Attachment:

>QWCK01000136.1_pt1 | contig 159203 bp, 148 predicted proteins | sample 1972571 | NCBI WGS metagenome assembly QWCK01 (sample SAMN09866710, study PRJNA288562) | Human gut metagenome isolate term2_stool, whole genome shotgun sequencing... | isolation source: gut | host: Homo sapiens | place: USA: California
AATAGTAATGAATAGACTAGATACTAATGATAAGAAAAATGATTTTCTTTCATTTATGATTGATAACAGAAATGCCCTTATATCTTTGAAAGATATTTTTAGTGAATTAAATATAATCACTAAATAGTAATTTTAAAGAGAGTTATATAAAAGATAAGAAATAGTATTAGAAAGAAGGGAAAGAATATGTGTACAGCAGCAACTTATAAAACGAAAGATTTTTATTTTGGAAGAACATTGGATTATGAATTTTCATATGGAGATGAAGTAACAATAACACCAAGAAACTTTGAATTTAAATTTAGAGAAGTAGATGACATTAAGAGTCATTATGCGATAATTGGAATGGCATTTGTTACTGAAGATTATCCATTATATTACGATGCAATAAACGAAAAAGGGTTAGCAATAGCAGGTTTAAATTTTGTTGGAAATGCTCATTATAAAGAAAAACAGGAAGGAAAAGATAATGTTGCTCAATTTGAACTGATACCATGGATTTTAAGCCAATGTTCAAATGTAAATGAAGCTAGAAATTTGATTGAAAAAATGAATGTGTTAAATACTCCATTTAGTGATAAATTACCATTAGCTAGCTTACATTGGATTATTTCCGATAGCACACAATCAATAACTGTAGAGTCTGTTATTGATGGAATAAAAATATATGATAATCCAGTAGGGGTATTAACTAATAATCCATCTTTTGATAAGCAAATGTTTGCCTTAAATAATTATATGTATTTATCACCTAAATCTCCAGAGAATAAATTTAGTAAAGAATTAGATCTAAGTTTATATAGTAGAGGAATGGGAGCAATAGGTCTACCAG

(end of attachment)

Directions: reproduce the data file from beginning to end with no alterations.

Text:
>QWCK01000136.1_pt1 | contig 159203 bp, 148 predicted proteins | sample 1972571 | NCBI WGS metagenome assembly QWCK01 (sample SAMN09866710, study PRJNA288562) | Human gut metagenome isolate term2_stool, whole genome shotgun sequencing... | isolation source: gut | host: Homo sapiens | place: USA: California
AATAGTAATGAATAGACTAGATACTAATGATAAGAAAAATGATTTTCTTTCATTTATGATTGATAACAGAAATGCCCTTATATCTTTGAAAGATATTTTTAGTGAATTAAATATAATCACTAAATAGTAATTTTAAAGAGAGTTATATAAAAGATAAGAAATAGTATTAGAAAGAAGGGAAAGAATATGTGTACAGCAGCAACTTATAAAACGAAAGATTTTTATTTTGGAAGAACATTGGATTATGAATTTTCATATGGAGATGAAGTAACAATAACACCAAGAAACTTTGAATTTAAATTTAGAGAAGTAGATGACATTAAGAGTCATTATGCGATAATTGGAATGGCATTTGTTACTGAAGATTATCCATTATATTACGATGCAATAAACGAAAAAGGGTTAGCAATAGCAGGTTTAAATTTTGTTGGAAATGCTCATTATAAAGAAAAACAGGAAGGAAAAGATAATGTTGCTCAATTTGAACTGATACCATGGATTTTAAGCCAATGTTCAAATGTAAATGAAGCTAGAAATTTGATTGAAAAAATGAATGTGTTAAATACTCCATTTAGTGATAAATTACCATTAGCTAGCTTACATTGGATTATTTCCGATAGCACACAATCAATAACTGTAGAGTCTGTTATTGATGGAATAAAAATATATGATAATCCAGTAGGGGTATTAACTAATAATCCATCTTTTGATAAGCAAATGTTTGCCTTAAATAATTATATGTATTTATCACCTAAATCTCCAGAGAATAAATTTAGTAAAGAATTAGATCTAAGTTTATATAGTAGAGGAATGGGAGCAATAGGTCTACCAG